Open this publication in new window or tab >>Disability Pension with Special Reference to Sick Leave Track Record, Health Effects, Health Care Utilisation and Survival: A Population-based Study
2008 (English)Doctoral thesis, comprehensive summary (Other academic)
Abstract [en]

Background. In Sweden 10 percent (550,000) of the labour force, aged 18 to 65 years are disability pensioners and about four percent are on sick leave. The knowledge of the course from healthy individual to disability pensioner is not well known and was the theme of this thesis.

Objectives, Material and Methods. The aims of the thesis were to follow the study population regarding sickness absence, health care utilisation, quality of life, and survival. Population based data including 14,538 women and men from three cities in Sweden were used, of whom 1,952 were granted a disability pension at baseline or received one during follow up. Register data, including sickness spells, health care utilisation, and mortality data during 30 years of follow up, and questionnaire data including socio-economic and quality of life data were used.

Results. The most powerful determinant for being granted a disability pension was cumulative annual sick leave days, more powerful than all other tested determinants together. The degree of explanation for all determinants combined was 96%. Health care utilisation among disability pensioners continued to be high also after disability pension, 2.3 times higher for hospital admissions and 8 times higher for primary health case appointments than among referents. Disability pensioners had lower quality of life than non-pensioners and old age pensioners. For those who became disability pensioners after the baseline measurements quality of life measures decreased progressively until disability pension was granted and were then stabilised on a low level. During follow up 525 (7.6%) subjects died. Compared with subjects who did not become disability pensioners the hazards ratio was 2.78 among women and 3.43 among men, even when the effect of a number of other outcome affecting variables were taken into account. The mortality differences were not explained by underlying disease.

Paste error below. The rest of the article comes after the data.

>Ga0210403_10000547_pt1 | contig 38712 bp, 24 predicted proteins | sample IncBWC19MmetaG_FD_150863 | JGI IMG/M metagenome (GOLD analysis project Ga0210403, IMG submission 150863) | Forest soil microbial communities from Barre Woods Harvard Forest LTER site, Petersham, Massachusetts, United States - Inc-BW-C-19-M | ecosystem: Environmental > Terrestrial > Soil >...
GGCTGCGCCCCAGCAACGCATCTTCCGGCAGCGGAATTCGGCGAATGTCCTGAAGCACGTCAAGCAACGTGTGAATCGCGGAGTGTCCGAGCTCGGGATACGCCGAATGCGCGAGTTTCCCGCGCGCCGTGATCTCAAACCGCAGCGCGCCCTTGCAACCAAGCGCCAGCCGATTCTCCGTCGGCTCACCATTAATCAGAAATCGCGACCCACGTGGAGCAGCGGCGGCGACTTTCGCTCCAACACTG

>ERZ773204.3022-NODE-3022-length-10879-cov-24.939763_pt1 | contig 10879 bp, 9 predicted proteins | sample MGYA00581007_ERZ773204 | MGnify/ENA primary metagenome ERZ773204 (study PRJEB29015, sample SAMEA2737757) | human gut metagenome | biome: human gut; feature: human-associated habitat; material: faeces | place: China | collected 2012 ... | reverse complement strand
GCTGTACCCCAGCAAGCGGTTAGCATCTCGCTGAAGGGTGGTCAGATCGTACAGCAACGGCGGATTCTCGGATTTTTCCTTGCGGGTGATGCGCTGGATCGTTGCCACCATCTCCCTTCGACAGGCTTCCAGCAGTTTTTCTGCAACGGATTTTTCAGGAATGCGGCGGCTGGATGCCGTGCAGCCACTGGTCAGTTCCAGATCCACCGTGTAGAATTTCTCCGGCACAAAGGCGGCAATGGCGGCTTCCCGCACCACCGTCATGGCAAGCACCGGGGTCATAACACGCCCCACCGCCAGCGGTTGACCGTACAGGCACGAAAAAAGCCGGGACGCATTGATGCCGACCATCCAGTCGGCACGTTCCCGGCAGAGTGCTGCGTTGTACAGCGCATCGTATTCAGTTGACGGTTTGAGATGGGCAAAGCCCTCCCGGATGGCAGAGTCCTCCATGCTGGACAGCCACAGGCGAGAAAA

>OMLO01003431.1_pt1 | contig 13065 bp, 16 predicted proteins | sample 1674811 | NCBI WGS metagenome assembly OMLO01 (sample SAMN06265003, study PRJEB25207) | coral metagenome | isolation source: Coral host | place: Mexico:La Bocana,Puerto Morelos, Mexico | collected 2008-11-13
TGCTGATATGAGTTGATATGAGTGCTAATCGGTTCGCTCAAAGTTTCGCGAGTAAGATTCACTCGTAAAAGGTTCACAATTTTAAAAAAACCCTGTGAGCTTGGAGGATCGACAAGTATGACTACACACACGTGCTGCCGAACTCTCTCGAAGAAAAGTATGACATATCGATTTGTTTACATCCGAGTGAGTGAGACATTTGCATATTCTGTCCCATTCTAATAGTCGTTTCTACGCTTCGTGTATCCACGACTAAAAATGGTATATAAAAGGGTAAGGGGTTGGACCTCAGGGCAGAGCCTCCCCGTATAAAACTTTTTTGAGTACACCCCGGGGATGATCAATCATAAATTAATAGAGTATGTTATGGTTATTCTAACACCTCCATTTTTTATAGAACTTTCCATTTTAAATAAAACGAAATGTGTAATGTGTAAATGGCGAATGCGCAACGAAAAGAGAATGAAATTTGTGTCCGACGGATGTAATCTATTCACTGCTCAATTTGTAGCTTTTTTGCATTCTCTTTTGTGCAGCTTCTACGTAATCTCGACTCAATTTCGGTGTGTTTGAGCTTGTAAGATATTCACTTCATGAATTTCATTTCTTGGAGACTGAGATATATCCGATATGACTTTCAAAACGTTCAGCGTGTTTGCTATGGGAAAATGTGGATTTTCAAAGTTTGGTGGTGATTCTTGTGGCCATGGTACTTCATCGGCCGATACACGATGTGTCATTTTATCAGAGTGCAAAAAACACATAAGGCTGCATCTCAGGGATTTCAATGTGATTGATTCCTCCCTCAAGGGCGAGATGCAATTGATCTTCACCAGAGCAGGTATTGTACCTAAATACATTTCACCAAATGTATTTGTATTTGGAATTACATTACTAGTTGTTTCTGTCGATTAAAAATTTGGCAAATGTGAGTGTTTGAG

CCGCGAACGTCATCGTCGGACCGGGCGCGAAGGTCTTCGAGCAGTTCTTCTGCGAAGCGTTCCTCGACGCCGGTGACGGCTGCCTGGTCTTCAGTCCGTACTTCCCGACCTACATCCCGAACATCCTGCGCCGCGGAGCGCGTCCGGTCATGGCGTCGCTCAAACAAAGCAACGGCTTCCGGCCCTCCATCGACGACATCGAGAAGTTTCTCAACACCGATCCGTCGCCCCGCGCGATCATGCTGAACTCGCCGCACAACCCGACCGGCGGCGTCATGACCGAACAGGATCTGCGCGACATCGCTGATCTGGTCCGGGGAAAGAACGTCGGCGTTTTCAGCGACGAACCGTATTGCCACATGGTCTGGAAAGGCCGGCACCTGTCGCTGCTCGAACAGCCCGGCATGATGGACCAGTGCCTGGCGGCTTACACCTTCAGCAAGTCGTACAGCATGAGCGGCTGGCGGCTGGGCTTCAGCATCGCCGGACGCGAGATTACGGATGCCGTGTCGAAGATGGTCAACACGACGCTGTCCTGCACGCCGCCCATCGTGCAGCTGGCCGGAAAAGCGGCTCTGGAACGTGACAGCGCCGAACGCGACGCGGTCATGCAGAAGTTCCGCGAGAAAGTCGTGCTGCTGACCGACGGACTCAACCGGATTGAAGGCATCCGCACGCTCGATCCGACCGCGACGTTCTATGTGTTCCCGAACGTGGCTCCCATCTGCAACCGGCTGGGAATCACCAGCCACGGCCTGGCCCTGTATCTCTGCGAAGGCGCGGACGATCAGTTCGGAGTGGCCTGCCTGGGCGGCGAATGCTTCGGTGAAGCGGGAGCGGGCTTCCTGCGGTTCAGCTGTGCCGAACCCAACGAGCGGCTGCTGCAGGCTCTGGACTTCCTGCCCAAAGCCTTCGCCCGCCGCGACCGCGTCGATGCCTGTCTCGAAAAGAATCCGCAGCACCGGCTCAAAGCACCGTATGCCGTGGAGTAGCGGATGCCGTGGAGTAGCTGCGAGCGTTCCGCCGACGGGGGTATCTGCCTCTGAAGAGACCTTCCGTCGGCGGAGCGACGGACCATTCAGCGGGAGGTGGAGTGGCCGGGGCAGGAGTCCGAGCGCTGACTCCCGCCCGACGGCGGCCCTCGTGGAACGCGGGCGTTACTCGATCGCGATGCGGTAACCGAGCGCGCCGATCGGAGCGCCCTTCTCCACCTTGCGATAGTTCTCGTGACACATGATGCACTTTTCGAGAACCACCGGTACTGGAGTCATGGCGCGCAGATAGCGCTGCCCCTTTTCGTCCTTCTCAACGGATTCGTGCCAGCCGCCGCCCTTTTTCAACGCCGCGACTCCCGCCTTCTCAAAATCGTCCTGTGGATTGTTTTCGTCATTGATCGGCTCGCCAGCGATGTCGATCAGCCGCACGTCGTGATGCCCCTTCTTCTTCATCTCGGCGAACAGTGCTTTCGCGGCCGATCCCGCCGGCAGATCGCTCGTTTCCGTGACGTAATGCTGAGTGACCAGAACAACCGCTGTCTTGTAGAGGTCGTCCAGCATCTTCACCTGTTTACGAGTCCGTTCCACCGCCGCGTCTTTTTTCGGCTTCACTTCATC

Conclusions. The risk of disability pension may be predicted but only late in the course of events. Disability pensioners continue to have a high level of health care utilisation, and have a worse quality of life development and a higher mortality rate than non-pensioners. Given the unfavourable outcome of disability pension, other means of managing the reduced work capacity might be considered.

Place, publisher, year, edition, pages
Uppsala: Acta Universitatis Upsaliensis, 2008. 63 p.
Series
Digital Comprehensive Summaries of Uppsala Dissertations from the Faculty of Medicine, ISSN 1651-6206 ; 383
Keyword
Sickness absence, sick leave, disability pension, activity compensation, sickness compensation, early retirement, track record, health care utilisation, complaint score, quality of life, wellbeing, mortality
National Category
Family Medicine
Identifiers
urn:nbn:se:uu:diva-9308 (URN)978-91-554-7300-6 (ISBN)
Public defence
2008-11-06, Enghoffsalen, Ingång 50, Akademiska sjukhuset, Uppsala, 13:15 (English)
Opponent
Supervisors
Available from: 2008-10-16 Created: 2008-10-16 Last updated: 2011-05-13Bibliographically approved

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Wallman, ThorneSvärdsudd, Kurt